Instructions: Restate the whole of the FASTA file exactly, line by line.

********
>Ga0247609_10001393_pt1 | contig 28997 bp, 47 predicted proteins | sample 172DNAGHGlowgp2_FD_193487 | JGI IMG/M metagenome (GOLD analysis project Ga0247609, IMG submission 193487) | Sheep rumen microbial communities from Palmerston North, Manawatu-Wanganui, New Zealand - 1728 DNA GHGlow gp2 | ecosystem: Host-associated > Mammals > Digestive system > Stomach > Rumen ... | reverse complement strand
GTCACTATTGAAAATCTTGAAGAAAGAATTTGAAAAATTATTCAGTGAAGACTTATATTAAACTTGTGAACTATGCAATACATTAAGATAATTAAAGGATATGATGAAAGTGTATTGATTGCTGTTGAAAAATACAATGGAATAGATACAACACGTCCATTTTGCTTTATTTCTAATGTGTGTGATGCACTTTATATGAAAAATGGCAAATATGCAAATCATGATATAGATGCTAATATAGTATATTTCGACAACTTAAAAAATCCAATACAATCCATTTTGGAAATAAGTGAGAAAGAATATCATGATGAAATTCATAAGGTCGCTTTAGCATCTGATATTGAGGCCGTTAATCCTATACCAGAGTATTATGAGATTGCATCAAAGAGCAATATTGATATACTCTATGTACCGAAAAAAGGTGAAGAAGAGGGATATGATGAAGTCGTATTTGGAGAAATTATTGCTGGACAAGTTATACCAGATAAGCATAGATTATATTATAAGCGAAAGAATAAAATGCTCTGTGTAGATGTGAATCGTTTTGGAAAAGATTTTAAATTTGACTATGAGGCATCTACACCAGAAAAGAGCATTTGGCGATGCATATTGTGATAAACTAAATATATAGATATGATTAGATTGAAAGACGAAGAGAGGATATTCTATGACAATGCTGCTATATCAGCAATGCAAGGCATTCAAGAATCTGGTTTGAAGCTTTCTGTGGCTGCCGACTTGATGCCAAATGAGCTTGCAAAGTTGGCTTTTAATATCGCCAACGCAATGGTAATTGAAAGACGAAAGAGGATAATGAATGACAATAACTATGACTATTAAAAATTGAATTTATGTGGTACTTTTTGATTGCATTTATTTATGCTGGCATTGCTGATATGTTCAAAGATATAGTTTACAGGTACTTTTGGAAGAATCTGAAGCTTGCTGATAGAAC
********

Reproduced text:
>Ga0247609_10001393_pt1 | contig 28997 bp, 47 predicted proteins | sample 172DNAGHGlowgp2_FD_193487 | JGI IMG/M metagenome (GOLD analysis project Ga0247609, IMG submission 193487) | Sheep rumen microbial communities from Palmerston North, Manawatu-Wanganui, New Zealand - 1728 DNA GHGlow gp2 | ecosystem: Host-associated > Mammals > Digestive system > Stomach > Rumen ... | reverse complement strand
GTCACTATTGAAAATCTTGAAGAAAGAATTTGAAAAATTATTCAGTGAAGACTTATATTAAACTTGTGAACTATGCAATACATTAAGATAATTAAAGGATATGATGAAAGTGTATTGATTGCTGTTGAAAAATACAATGGAATAGATACAACACGTCCATTTTGCTTTATTTCTAATGTGTGTGATGCACTTTATATGAAAAATGGCAAATATGCAAATCATGATATAGATGCTAATATAGTATATTTCGACAACTTAAAAAATCCAATACAATCCATTTTGGAAATAAGTGAGAAAGAATATCATGATGAAATTCATAAGGTCGCTTTAGCATCTGATATTGAGGCCGTTAATCCTATACCAGAGTATTATGAGATTGCATCAAAGAGCAATATTGATATACTCTATGTACCGAAAAAAGGTGAAGAAGAGGGATATGATGAAGTCGTATTTGGAGAAATTATTGCTGGACAAGTTATACCAGATAAGCATAGATTATATTATAAGCGAAAGAATAAAATGCTCTGTGTAGATGTGAATCGTTTTGGAAAAGATTTTAAATTTGACTATGAGGCATCTACACCAGAAAAGAGCATTTGGCGATGCATATTGTGATAAACTAAATATATAGATATGATTAGATTGAAAGACGAAGAGAGGATATTCTATGACAATGCTGCTATATCAGCAATGCAAGGCATTCAAGAATCTGGTTTGAAGCTTTCTGTGGCTGCCGACTTGATGCCAAATGAGCTTGCAAAGTTGGCTTTTAATATCGCCAACGCAATGGTAATTGAAAGACGAAAGAGGATAATGAATGACAATAACTATGACTATTAAAAATTGAATTTATGTGGTACTTTTTGATTGCATTTATTTATGCTGGCATTGCTGATATGTTCAAAGATATAGTTTACAGGTACTTTTGGAAGAATCTGAAGCTTGCTGATAGAAC